In Cape May, New Jersey, frost was reported five nights in a row in late June, causing extensive crop damage.[12]
In July and August, lake and river ice was observed as far south as northwestern Pennsylvania. Frost was reported as far south as Virginia on August 20 and 21.[13] Rapid, dramatic temperature swings were common, with temperatures sometimes reverting from normal or above-normal summer temperatures as high as 95 °F (35 °C) to near-freezing within hours. The weather was not in itself a hardship for those accustomed to long winters. The real problem lay in the weather's effect on crops and thus on the supply of food and firewood. Thomas Jefferson, retired from the presidency and farming at Monticello in Virginia, sustained crop failures that sent him further into debt. On September 13, a Virginia newspaper reported that corn crops would be one half to two-thirds short, and lamented that "the cold as well as the drought has nipt the buds of hope."[14] A Norfolk, Virginia Newspaper complained: "It is now the middle of July, and we have not yet had what could properly be called summer. Easterly winds have prevailed for nearly three months past... the sun during that time has generally been obscured and the sky overcast with clouds; the air has been damp and uncomfortable, and frequently so chilling as to render the fireside a desirable retreat."[15]
Regional farmers did succeed in bringing some crops to maturity, but corn and other grain prices rose dramatically. The price of oats, for example, rose from 12¢ a bushel ($3.40/m³) in 1815 (equal to $1.55 today) to 92¢ a bushel ($26/m³) in 1816 ($12.83 today). Crop failures were aggravated by an inadequate transportation network: with few roads or navigable inland waterways and no railroads it was expensive to import food.[16]."


"The Maunder Minimum, also known as the "prolonged sunspot minimum", is the name used for the period starting in about 1645 and continuing to about 1715 when sunspots became exceedingly rare, as noted by solar observers of the time.
The term was introduced after John A. Eddy[1] published a landmark 1976 paper in Science.[2] Astronomers before Eddy had also named the period after the solar astronomers Annie Russell Maunder (1868–1947) and E. Walter Maunder (1851–1928), who studied how sunspot latitudes changed with time.[3] The period the husband and wife team examined included the second half of the 17th century. Two papers were published in Edward Maunder's name in 1890[4] and 1894,[5] and he cited earlier papers written by Gustav Spörer.[6] Due to the social climate of the time, Annie's contribution was not publicly recognized.[7]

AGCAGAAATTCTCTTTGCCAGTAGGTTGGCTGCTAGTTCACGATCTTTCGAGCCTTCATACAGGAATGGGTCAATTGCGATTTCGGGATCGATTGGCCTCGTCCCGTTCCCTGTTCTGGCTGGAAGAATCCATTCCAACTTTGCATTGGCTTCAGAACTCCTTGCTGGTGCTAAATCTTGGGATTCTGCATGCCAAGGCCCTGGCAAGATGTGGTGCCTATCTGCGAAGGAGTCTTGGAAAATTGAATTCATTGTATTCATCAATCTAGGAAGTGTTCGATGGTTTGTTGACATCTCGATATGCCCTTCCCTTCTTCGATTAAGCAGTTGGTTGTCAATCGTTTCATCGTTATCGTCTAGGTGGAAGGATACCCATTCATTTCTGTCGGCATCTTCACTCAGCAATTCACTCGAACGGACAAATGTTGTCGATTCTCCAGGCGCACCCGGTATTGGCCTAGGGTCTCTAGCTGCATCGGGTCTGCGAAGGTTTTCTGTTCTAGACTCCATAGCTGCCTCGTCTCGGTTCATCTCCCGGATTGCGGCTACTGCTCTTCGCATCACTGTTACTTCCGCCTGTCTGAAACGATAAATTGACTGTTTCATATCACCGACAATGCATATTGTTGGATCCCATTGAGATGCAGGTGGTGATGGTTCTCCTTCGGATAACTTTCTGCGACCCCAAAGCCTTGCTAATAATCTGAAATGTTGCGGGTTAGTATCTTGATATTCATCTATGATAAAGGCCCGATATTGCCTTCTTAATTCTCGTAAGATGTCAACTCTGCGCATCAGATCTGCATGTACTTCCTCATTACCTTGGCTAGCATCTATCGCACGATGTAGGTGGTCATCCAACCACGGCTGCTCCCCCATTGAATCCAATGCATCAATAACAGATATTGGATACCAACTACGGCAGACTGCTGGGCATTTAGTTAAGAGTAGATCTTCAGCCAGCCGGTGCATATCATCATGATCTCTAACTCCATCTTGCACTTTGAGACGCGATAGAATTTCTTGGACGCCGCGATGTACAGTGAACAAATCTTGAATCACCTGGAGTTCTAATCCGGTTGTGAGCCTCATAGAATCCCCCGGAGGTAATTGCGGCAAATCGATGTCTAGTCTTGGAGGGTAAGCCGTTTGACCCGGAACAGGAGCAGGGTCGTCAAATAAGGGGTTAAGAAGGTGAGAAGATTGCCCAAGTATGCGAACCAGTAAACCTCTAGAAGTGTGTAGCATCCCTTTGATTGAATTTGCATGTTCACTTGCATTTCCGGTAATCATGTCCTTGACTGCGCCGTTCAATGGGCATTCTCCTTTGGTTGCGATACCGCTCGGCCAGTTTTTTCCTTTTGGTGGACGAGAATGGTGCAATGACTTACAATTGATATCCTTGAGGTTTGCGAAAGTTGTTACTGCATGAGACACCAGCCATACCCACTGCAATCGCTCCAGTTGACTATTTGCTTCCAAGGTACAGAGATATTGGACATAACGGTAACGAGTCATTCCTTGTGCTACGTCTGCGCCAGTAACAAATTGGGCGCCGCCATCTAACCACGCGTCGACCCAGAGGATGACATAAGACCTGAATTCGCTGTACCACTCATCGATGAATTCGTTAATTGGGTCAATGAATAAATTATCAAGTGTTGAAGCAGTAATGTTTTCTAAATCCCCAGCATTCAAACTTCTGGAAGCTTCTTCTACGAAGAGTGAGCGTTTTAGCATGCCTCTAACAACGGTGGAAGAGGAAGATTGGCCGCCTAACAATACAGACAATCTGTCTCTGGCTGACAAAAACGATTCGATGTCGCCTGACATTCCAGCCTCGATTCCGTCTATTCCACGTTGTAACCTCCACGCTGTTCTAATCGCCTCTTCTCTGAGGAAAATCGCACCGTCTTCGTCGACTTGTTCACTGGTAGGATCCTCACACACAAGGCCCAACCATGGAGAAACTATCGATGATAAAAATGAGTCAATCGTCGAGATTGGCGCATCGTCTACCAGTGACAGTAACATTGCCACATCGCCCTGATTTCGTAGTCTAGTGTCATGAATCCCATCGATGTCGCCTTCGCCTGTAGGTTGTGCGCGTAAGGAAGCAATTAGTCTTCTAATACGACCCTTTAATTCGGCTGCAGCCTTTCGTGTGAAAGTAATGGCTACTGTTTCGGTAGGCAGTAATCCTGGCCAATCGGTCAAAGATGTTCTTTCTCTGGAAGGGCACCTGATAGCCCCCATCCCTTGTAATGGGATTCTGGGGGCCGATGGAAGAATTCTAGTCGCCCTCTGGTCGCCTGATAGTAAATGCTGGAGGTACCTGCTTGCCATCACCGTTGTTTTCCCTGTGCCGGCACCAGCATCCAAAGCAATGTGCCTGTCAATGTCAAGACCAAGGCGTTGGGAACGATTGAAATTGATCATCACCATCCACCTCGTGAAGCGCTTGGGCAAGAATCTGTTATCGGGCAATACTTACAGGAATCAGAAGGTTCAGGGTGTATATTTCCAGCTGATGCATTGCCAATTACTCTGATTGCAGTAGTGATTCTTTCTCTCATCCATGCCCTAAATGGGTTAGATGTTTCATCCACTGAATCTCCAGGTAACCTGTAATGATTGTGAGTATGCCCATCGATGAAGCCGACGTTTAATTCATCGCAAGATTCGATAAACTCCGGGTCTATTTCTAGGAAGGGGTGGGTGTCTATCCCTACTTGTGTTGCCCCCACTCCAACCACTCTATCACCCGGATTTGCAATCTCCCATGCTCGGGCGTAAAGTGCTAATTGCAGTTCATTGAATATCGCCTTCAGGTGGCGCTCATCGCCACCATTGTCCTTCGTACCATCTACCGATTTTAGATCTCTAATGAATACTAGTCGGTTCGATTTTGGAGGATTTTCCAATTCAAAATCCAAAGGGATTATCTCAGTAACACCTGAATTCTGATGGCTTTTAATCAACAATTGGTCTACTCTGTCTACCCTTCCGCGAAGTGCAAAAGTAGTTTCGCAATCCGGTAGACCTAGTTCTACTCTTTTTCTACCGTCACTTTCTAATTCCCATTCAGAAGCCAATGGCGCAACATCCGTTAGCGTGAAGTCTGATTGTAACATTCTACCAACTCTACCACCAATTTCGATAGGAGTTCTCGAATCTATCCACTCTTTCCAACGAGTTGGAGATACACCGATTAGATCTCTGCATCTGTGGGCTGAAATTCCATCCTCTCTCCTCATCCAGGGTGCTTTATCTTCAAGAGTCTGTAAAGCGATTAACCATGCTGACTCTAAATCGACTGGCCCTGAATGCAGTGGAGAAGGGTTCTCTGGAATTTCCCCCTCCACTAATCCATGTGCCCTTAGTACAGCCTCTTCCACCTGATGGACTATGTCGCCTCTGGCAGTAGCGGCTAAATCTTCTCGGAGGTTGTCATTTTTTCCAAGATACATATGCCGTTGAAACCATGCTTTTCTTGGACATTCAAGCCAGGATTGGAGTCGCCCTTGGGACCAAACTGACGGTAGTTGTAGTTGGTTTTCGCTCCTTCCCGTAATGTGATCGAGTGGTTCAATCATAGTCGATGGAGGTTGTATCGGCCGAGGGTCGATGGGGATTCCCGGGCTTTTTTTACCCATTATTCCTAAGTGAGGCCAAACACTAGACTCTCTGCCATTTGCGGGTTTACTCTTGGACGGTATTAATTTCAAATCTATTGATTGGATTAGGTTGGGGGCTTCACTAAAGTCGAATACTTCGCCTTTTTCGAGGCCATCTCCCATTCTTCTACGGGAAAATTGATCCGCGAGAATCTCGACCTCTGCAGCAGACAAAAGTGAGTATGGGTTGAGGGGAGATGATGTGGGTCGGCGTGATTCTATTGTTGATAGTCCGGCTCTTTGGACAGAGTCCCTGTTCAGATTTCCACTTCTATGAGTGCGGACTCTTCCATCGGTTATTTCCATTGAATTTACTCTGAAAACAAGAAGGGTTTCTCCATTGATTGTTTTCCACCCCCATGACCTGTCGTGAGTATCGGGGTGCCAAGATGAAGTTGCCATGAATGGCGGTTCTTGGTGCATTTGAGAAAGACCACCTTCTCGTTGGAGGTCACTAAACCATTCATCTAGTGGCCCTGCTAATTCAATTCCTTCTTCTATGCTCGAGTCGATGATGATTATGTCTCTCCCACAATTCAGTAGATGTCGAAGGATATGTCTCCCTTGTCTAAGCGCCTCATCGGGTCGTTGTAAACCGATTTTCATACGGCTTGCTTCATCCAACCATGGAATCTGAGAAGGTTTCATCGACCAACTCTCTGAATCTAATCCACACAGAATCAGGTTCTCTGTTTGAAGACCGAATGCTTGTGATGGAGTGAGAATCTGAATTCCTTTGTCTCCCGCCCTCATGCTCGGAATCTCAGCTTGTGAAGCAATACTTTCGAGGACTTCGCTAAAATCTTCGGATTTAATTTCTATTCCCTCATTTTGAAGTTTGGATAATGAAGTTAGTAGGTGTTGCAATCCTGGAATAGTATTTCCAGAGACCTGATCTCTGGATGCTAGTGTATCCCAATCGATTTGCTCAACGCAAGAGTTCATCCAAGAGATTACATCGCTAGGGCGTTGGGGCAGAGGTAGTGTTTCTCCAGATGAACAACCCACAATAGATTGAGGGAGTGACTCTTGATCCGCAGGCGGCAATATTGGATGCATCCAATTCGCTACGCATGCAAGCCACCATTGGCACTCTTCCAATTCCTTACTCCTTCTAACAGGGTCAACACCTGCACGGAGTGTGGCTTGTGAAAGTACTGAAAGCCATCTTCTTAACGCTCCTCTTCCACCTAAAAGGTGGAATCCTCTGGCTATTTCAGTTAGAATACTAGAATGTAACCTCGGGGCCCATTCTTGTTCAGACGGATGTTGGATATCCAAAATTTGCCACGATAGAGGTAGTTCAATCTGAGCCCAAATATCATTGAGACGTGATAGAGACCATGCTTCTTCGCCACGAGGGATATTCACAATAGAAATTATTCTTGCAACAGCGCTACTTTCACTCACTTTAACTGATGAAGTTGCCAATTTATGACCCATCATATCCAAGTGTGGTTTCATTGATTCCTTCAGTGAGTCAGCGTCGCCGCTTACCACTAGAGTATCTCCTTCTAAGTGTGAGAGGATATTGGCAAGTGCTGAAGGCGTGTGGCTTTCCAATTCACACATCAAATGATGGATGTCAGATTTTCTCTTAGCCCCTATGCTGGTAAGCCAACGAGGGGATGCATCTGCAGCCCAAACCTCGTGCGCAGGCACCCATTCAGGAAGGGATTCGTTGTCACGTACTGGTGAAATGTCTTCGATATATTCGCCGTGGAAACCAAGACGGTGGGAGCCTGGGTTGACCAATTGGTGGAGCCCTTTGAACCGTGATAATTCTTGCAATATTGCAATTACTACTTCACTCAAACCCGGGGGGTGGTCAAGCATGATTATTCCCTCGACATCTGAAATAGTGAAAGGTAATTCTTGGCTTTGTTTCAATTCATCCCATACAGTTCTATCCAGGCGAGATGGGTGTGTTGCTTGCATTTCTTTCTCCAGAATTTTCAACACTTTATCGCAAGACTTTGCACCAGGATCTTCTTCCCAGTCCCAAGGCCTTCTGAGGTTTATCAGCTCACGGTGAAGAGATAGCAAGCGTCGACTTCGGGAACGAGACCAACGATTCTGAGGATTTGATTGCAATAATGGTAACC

Spörer noted that, during one 28-year period within the Maunder Minimum (1672–1699), observations showed fewer than 50 sunspots, as opposed to a more typical 40,000–50,000 spots in modern times.[8]
Like the Dalton Minimum and Spörer Minimum, the Maunder Minimum coincided with a period of lower-than-average European temperatures.
The Maunder Minimum occurred between 1645 and 1715 when very few sunspots were observed. This was not due to a lack of observations; during the 17th century, Giovanni Domenico Cassini carried out a systematic program of solar observations at the Observatoire de Paris, thanks to the astronomers Jean Picard and Philippe de La HireJohannes Hevelius also performed observations on his own. 
During the Maunder Minimum enough sunspots were sighted so that 11-year cycles could be extrapolated from the count. The maxima occurred in 1676, 1684, 1695, 1705 and 1716.
The sunspot activity was then concentrated in the southern hemisphere of the Sun, except for the last cycle when the sunspots appeared in the northern hemisphere, too.
According to Spörer's law, at the start of a cycle, spots appear at ever lower latitudes until they average at about latitude 15° at solar maximum. The average then continues to drift lower to about 7° and after that, while spots of the old cycle fade, new cycle spots start appearing again at high latitudes."

Sunspot Number Progression.


As the sun continues to quieten down as far as sunspot activity goes - what lies ahead? A question that is hotly debated. Many scientists, climatologists, meteorologists believe that we are headed for another Dalton Minimum or perhaps even a Maunder Minimum. So the question remains which is are we headed towards another Little Ice Age? 
The Truth Is Stranger Than Fiction!